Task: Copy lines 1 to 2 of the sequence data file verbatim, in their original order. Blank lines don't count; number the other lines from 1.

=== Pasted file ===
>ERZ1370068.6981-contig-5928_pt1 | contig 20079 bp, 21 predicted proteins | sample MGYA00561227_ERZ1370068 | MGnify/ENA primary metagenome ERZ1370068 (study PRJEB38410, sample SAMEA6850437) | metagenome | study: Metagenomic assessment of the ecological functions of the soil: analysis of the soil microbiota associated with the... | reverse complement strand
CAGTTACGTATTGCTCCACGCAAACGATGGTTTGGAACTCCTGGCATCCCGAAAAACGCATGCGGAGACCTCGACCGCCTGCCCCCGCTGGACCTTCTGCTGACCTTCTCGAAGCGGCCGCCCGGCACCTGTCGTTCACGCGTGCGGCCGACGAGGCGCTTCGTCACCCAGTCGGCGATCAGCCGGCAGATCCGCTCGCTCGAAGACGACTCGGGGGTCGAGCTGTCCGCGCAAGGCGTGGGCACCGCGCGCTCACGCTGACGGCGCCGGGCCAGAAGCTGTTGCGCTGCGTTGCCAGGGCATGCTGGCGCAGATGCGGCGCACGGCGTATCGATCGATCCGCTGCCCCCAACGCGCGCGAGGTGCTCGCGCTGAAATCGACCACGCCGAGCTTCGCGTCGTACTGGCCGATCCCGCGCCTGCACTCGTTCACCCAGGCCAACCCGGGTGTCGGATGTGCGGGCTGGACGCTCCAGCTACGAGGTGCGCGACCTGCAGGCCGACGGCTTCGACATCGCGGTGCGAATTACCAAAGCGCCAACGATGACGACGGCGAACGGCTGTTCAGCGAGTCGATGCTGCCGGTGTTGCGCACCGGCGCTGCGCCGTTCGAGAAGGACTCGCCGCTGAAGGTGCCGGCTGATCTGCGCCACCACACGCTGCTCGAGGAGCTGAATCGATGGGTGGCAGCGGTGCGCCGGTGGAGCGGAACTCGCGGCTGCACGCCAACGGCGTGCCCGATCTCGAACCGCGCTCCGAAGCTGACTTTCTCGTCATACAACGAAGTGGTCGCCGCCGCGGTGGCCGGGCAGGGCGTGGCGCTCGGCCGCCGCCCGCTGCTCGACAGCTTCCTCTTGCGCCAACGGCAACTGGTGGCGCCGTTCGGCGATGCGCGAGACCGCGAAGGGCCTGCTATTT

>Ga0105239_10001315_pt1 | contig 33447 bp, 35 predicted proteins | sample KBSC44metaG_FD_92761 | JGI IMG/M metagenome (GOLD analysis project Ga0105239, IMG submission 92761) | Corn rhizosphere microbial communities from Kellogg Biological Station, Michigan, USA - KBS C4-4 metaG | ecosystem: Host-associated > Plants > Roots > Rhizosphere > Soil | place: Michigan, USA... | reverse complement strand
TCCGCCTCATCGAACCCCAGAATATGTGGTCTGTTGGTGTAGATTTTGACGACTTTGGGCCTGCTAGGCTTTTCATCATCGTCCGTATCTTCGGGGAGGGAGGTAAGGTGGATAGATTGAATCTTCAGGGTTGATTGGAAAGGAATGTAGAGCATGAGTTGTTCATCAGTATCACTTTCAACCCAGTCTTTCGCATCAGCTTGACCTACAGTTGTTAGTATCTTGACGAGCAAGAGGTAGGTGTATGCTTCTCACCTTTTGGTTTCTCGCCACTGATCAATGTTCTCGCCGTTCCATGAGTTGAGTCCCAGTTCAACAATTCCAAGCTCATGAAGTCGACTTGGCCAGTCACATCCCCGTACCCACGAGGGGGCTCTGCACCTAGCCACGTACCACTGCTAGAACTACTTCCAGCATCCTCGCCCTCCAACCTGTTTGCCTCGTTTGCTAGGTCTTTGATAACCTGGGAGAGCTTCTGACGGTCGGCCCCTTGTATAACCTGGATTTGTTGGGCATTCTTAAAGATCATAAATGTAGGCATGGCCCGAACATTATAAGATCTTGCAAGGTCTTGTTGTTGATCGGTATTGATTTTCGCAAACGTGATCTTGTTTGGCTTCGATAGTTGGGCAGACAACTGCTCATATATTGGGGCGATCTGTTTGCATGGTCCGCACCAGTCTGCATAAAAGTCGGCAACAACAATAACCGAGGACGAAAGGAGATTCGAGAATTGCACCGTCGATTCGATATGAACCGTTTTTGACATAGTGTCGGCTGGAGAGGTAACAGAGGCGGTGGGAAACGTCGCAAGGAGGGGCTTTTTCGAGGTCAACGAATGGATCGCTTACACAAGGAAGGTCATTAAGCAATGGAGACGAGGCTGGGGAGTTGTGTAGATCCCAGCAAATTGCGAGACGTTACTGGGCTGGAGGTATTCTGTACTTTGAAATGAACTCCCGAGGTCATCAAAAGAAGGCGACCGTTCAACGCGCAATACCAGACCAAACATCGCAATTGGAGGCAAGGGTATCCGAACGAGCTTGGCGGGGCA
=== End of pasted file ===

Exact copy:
>ERZ1370068.6981-contig-5928_pt1 | contig 20079 bp, 21 predicted proteins | sample MGYA00561227_ERZ1370068 | MGnify/ENA primary metagenome ERZ1370068 (study PRJEB38410, sample SAMEA6850437) | metagenome | study: Metagenomic assessment of the ecological functions of the soil: analysis of the soil microbiota associated with the... | reverse complement strand
CAGTTACGTATTGCTCCACGCAAACGATGGTTTGGAACTCCTGGCATCCCGAAAAACGCATGCGGAGACCTCGACCGCCTGCCCCCGCTGGACCTTCTGCTGACCTTCTCGAAGCGGCCGCCCGGCACCTGTCGTTCACGCGTGCGGCCGACGAGGCGCTTCGTCACCCAGTCGGCGATCAGCCGGCAGATCCGCTCGCTCGAAGACGACTCGGGGGTCGAGCTGTCCGCGCAAGGCGTGGGCACCGCGCGCTCACGCTGACGGCGCCGGGCCAGAAGCTGTTGCGCTGCGTTGCCAGGGCATGCTGGCGCAGATGCGGCGCACGGCGTATCGATCGATCCGCTGCCCCCAACGCGCGCGAGGTGCTCGCGCTGAAATCGACCACGCCGAGCTTCGCGTCGTACTGGCCGATCCCGCGCCTGCACTCGTTCACCCAGGCCAACCCGGGTGTCGGATGTGCGGGCTGGACGCTCCAGCTACGAGGTGCGCGACCTGCAGGCCGACGGCTTCGACATCGCGGTGCGAATTACCAAAGCGCCAACGATGACGACGGCGAACGGCTGTTCAGCGAGTCGATGCTGCCGGTGTTGCGCACCGGCGCTGCGCCGTTCGAGAAGGACTCGCCGCTGAAGGTGCCGGCTGATCTGCGCCACCACACGCTGCTCGAGGAGCTGAATCGATGGGTGGCAGCGGTGCGCCGGTGGAGCGGAACTCGCGGCTGCACGCCAACGGCGTGCCCGATCTCGAACCGCGCTCCGAAGCTGACTTTCTCGTCATACAACGAAGTGGTCGCCGCCGCGGTGGCCGGGCAGGGCGTGGCGCTCGGCCGCCGCCCGCTGCTCGACAGCTTCCTCTTGCGCCAACGGCAACTGGTGGCGCCGTTCGGCGATGCGCGAGACCGCGAAGGGCCTGCTATTT